Meryl also provided an unassembled DC-60 switch. Testing with these parts and those of a cut-open linear switch from China demonstrates that the contacts are responsible for the tactile feel. The step in the contacts is what provides downward force on the separator bar when the tactile point is reached. However, this step is still present even in linear switches. The most likely explanation appears to be that the level of tactility is set by the angle of the stepped contact at rest. Compare the following photograph, that shows tactile contacts on the left, and linear contacts on the right:

Sample tactile parts (left) and disassembled linear switch (right)

The switch on the left is Meryl’s tactile sample that was never assembled. The switch on the right is a lowest-profile linear type bought new old stock from China; this seems to be made on worn tooling.

In the linear design, the stepped contact is upright, while on the tactile version it is leaned to the left. It may be that in the linear version, the separator bar moves the straight contact, and in the tactile version the separator bar moves the stepped contact. Careful selection of the angles of the contacts should allow tuning of the tactile force. The x-ray likely shows the same appearance in both switches because a released switch will always hold each contact at the same angle; a second x-ray was needed that depicted each switch in the pressed position to capture how much each contact moved.

It should be possible to prove this from examination, but even after cutting away part of a plunger to get a clearer view of the contacts, it is still not possible to reliably observe how each one moves during switch operation.

Alternate action

The alternate action mechanism is very similar to that of DC-50. To accommodate the latching wire, there is a sloped cutaway on one side of the switch, and a small notch at the top. A small portion of the momentary linear switches purchased from AliExpress have the alternate action shell instead of the momentary shell.

The position of the alternate action wire at the top of the plunger means that the lowest-profile type was momentary earlier: it was not possible to fit a keycap if the alternate action wire was present.

Guide posts and standoffs

Officially DC-60 was offered in two types: with heat-stake guide posts, and with no guide posts. In reality, most discovered examples (including all of the samples that Meryl Miller preserved) instead have stand-offs, of the same design as the guide posts but significally smaller.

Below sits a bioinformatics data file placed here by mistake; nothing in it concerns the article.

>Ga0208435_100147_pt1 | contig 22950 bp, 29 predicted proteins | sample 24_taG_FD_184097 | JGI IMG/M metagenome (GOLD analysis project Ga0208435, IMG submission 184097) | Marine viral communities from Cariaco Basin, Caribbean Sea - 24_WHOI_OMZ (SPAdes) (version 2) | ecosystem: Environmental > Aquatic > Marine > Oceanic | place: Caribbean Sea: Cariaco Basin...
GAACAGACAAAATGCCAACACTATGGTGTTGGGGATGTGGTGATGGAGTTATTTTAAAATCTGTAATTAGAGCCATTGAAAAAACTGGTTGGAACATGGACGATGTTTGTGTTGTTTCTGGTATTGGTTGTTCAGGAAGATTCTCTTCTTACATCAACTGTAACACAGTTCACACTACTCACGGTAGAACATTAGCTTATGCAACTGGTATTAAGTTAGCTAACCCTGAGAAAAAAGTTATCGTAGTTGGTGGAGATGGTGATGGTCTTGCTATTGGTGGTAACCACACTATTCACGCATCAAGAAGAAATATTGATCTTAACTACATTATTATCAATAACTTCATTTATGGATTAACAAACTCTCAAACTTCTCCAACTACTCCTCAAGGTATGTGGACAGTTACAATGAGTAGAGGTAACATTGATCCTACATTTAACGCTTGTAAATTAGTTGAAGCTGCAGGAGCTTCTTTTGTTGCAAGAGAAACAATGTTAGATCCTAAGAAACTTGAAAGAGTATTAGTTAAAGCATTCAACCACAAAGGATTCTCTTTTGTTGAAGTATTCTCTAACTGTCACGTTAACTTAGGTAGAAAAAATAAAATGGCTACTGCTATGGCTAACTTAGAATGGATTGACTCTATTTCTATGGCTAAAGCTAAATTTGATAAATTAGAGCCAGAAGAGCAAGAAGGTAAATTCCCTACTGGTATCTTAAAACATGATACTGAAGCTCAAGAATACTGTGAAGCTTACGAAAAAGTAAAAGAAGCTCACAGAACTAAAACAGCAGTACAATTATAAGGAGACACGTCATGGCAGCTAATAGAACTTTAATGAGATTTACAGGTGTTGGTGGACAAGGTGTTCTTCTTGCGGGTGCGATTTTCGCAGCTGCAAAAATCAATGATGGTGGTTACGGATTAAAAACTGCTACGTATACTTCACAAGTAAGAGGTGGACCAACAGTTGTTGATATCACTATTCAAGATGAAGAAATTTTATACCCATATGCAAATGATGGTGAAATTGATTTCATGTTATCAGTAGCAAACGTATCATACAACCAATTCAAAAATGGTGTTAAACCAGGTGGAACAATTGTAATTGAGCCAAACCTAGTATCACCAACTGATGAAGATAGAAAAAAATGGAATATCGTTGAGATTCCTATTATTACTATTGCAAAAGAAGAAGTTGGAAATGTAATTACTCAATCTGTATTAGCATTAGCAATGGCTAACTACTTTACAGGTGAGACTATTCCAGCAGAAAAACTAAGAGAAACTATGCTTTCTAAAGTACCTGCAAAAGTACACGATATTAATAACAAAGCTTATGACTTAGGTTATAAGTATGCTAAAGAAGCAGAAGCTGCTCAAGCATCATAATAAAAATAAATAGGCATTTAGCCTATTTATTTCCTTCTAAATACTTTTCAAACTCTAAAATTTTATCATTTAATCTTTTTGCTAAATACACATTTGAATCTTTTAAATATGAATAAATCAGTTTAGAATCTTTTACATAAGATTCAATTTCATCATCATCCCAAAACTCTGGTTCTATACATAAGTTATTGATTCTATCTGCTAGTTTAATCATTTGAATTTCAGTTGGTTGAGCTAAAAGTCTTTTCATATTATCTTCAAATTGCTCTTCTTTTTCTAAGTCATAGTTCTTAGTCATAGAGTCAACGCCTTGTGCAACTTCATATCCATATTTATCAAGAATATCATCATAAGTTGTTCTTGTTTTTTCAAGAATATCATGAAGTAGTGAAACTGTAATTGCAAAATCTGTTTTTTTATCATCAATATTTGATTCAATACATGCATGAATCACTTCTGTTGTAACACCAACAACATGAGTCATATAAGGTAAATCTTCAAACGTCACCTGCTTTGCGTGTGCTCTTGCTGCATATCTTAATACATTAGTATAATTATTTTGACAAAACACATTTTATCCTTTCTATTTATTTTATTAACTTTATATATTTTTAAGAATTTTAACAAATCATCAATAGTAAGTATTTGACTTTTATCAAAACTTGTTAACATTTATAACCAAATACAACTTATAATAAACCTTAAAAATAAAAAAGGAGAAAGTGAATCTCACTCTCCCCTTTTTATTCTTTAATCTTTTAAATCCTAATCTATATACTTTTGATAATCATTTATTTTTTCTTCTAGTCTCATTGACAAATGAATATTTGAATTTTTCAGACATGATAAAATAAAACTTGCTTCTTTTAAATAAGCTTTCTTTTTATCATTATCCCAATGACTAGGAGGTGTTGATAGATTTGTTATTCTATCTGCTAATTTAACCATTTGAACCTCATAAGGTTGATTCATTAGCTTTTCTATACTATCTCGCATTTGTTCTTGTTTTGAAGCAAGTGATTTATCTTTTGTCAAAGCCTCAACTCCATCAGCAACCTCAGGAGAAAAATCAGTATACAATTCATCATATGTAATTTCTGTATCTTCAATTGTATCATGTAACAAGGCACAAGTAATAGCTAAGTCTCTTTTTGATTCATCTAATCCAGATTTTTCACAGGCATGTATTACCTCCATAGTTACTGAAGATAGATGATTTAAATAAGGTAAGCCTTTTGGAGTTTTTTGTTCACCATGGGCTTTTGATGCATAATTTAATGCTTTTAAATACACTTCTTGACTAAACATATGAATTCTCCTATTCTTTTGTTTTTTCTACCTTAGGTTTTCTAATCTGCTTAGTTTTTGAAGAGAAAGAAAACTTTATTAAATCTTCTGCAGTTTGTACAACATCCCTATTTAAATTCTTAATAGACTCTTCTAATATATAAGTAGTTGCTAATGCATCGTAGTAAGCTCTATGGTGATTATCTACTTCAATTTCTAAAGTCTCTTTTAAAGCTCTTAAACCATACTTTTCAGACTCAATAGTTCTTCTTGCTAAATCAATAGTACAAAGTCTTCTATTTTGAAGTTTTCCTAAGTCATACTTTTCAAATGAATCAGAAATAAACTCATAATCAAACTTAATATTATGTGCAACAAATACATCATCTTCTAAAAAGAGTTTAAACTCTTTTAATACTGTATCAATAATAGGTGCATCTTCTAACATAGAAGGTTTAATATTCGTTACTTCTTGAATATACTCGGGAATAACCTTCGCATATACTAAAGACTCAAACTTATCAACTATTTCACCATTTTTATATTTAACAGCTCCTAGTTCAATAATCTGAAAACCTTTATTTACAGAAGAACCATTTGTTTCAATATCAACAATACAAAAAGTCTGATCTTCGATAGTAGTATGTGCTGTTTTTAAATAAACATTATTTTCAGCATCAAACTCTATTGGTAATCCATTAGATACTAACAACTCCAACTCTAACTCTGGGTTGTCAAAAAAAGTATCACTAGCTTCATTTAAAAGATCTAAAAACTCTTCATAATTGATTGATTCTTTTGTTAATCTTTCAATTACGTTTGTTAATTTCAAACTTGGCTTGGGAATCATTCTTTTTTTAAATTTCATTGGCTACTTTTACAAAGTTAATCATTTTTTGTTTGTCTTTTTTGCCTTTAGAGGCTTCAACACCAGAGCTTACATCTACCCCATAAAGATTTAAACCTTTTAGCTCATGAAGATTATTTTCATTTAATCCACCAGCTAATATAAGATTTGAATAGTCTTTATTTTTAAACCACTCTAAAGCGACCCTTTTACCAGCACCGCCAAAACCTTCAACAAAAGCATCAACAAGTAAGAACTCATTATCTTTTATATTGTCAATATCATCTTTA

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From left to right: DC-61-05 with heat-stake guide posts, DC-61-06 (unconfirmed) with no guide posts, and an unidentified model with standoffs

Meryl Miller noted, of the version with heat-stake posts, “I seem to recall that being a version that was made for a particular customer that wanted to heat stake and lock the switches into position prior to hand soldering the terminals.” However, there is no documented information now why the guide posts were reduced in size and what affect that had on the part numbers.


Only a small number of model numbers (“dash” numbers in Datanetics terminology) are known. Only the standard models were listed in the brochures, and these types are all tactile. Although the majority of discovered examples appear to be linear, the existence of linear DC-60 is not something that Meryl Miller became aware of before he left Datanetics in 1979, although he did obtain a sample of a linear type. One extra model number is known from the Oxygen Electronics website, and they refuse to sell any. Another model number is known from US patent 5308943, where it is depicted inside a larger switch assembly.

It appears that the lowest profile plungers were colourless, the lower profile plungers were black and the low profile (tallest) plungers were a yellowish grey. HP however had brown plungers in their switches, made to the tallest profile. These can be seen in the HP 9825A.

Also listed for sale on AliExpress was a cream slider version with a smaller keystem that appears to be MX mount. terrycherry at Deskthority obtained some, but never reported on their characteristics.

Model Action Profile Guide posts Source Brochures NSN
DC-61-01 Momentary Lowest Present Brochures 1975, 1981
DC-61-02 Momentary Lowest Absent Brochures 1975, 1981
DC-61-03 Momentary Lower Present Brochures 1975, 1981 5930-01-213-0318
DC-61-04 Momentary Lower Absent Brochures 1975, 1981
DC-61-05 Momentary Low Present Brochures 1981
DC-61-06 Momentary Low Absent Brochures 1981 5930-01-135-4015
DC-61-24 Oxygen Electronics
DC-61-41 Momentary Lowest US patent 5308943 (1992)
DC-62-03 Alternate Lower Present Brochures 1976, 1981 5930-01-212-7965
DC-62-04 Alternate Lower Absent Brochures 1976, 1981
DC-62-05 Alternate Low Present Brochures 1976, 1981
DC-62-06 Alternate Low Absent Brochures 1976, 1981

Different weightings have yet to be confirmed, but an example of two switches sharing a keycap suggests the use of half-force switches (the photos were shared by Deepak Kandepet, with no further information).


Keyboards and other equipment that uses DC-60 switches.


The design of the housing (shell) changed a little with time:

The first design is from the brochure diagrams and is unattested.

The alternate action switch has a cutout in the shell to accommodate the latching arm, and some momentary switches were manufacturer with this shell.

Cherry M11

Sometime around 1979, it appears that Hewlett-Packard commissioned Cherry to produce a switch with the same dimensions as the tallest DC-60 type. This Cherry type is M11. As M11 is linear, the suggestion is that the DC-60 switches in HP keyboards were also linear.


Meryl Miller provided three DC-60 brochures. These have been donated to the National Museum of American History Library (NMAHL) who provided higher quality scans. The remainder of the scans are from Bitsavers.

Curiously, the December 1974 version of the DC-60 Series Low Profile Key Switches brochure includes DC-62 alternate action, whereas the July 1975 version omits them.

See also